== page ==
Scott Craig, CEC, CCA, WCMC, Director of Culinary Operations at Myers Park Country Club, offers a behind-the-scenes look at how MPCC is caring for members during the COVID-19 outbreak.
Four weeks ago when I was in Germany with Team USA preparing for the Restaurant of Nations, the world was aware of coronavirus, but it was not yet taken seriously nor was it fully understood by the world at large.
During the judges’ meeting before the IKA/Culinary Olympics began, they warned us that our sanitation would be observed and scored like never before. They indicated to us that we would need to wash up to our elbows, wash each finger individually and wash the webbing between our fingers with each hand washing.
During the Parade of Nations, some of us noticed that some of the Asian countries were wearing surgical masks. The outbreak had already started in China three months prior to our arrival in Germany and while we were surprised by their level of seeming paranoia, Team China and others were likely surprised by the lack of response around them to what would soon be recognized as a pandemic.
Immediately upon our return to the United States, we learned that we would not be competing as planned in Singapore in April. The competition was cancelled as a result of the escalating coronavirus crisis.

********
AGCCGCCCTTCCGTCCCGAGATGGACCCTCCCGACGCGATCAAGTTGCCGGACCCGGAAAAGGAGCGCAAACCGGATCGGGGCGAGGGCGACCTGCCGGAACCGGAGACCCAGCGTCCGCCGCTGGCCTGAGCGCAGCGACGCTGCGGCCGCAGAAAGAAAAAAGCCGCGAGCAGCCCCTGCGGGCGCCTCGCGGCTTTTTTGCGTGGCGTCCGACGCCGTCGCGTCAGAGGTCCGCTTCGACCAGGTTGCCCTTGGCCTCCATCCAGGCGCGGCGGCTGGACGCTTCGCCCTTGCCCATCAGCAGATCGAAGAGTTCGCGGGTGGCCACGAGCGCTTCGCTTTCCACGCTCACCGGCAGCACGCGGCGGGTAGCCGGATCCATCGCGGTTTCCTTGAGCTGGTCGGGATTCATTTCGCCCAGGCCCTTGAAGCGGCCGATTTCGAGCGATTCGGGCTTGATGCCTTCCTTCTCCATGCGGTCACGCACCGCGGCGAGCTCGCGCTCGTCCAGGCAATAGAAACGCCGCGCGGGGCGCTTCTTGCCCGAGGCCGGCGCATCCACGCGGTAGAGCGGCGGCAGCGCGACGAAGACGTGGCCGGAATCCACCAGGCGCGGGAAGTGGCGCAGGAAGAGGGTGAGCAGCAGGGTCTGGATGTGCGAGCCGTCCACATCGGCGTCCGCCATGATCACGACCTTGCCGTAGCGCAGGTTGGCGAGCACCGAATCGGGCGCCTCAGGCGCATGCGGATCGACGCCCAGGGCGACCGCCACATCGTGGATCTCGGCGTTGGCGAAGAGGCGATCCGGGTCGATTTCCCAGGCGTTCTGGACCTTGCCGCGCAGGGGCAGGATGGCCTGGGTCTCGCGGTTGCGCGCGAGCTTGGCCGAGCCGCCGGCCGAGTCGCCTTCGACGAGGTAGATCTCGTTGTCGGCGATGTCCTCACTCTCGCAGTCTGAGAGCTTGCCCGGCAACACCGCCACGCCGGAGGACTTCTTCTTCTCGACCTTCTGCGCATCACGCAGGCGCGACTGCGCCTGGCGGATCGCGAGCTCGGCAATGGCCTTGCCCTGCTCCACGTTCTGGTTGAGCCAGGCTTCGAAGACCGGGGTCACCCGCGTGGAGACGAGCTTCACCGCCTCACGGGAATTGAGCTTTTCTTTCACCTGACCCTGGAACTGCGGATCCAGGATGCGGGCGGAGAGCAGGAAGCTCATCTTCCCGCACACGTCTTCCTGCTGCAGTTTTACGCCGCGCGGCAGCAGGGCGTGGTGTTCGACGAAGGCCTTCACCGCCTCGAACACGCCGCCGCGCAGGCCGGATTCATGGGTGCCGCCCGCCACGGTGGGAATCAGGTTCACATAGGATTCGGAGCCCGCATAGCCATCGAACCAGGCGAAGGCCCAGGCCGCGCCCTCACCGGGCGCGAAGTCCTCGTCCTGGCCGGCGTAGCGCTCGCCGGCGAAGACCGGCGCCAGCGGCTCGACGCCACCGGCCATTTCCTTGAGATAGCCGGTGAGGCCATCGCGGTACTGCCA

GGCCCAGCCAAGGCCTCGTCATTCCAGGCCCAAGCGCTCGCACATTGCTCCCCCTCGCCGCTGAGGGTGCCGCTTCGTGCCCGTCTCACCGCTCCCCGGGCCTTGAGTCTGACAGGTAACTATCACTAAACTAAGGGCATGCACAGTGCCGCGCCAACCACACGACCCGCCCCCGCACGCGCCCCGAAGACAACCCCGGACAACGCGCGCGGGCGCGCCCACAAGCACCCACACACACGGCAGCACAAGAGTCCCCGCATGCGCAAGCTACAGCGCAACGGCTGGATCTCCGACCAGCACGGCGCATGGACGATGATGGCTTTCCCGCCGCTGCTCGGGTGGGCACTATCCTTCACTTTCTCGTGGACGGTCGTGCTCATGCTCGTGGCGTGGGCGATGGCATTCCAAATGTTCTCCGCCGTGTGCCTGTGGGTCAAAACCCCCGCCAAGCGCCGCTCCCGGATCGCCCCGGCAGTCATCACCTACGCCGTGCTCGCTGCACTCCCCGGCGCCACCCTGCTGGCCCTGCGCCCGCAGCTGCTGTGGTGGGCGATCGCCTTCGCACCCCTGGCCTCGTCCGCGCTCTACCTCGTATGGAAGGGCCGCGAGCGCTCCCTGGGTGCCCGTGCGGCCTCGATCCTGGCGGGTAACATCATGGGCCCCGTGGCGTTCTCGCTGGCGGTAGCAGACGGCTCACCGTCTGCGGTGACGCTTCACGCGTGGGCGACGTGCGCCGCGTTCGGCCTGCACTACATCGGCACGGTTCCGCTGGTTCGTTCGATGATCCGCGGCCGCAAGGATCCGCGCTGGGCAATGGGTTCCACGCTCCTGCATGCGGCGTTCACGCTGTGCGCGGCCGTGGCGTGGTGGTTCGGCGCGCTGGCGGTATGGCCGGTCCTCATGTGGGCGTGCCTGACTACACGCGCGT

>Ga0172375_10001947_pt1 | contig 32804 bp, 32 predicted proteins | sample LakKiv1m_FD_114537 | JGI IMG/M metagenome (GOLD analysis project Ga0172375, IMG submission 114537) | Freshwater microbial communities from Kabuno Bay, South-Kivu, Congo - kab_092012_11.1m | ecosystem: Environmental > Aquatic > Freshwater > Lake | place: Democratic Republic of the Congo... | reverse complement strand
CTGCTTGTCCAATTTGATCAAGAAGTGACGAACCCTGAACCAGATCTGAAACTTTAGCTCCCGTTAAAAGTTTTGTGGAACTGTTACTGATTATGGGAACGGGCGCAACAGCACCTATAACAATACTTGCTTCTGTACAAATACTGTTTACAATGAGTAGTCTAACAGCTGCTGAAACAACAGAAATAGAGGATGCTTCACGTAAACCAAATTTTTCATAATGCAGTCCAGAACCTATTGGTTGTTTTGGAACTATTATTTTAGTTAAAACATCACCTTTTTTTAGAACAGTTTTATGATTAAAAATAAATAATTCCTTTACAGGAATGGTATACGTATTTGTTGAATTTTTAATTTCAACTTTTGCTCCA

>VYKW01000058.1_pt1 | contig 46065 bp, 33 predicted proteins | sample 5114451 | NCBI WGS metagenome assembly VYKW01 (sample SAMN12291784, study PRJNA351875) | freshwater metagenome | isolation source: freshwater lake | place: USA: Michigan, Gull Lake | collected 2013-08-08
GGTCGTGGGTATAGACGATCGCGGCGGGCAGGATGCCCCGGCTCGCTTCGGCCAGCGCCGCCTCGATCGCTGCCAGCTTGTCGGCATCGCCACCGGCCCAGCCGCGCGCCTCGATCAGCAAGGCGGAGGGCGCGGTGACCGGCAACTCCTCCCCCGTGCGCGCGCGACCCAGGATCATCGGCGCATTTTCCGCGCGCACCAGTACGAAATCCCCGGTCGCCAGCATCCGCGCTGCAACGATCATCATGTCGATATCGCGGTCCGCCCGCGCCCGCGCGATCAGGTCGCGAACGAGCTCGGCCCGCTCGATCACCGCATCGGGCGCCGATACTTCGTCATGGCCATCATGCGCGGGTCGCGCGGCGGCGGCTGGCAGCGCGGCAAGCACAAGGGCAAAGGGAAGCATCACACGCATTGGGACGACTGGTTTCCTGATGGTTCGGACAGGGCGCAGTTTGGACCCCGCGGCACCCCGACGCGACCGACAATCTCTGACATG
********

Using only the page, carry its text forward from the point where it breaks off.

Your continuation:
Fast forward to March 13th. We are seeing images of empty streets in the Vatican, mass closings in the United States, a moratorium on international travel and an American stock market reeling from the rush of news.
Our club’s leadership team met on that day—Friday the 13th—to discuss our response to the pandemic and the alarming statistics that were coming out of Europe that day. We first met as a large team in order to understand where our management team stood. The second meeting happened with a smaller group and included our Club President and Immediate Past President. They listened thoughtfully and we arrived at a unanimous decision: Myers Park Country Club would serve its last meal in the dining rooms for the foreseeable future that evening.
Our largest concerns with this illness were as follows:
- It survives for an extended period of time on surfaces (five days on soft surfaces such as paper and cardboard, three days on nonporous surfaces).
- It has a relatively high mortality rate with older citizens (60-69, 3.6%; 70-79, 8%)
- The healthcare system is overwhelmed then the mortality rate will rise for younger demographics as demonstrated in China and Italy.
That evening our Culinary Leadership Team met to quickly devise a new business model which would achieve the following goals:
- Ensure the safety of our team members and members
- Offset lost revenue
- Support the local economy if at all possible.
We arrived at the following plan, effective Tuesday March 17th, to take place after a weekend of deep cleaning:
- Employee meals for our teams are now entirely pre-packaged, consisting of sandwiches, hot pockets which can be microwaved, granola bars, cereal packs, chips, and small milk cartons. All cups, plates and flatware for our employees are now disposable.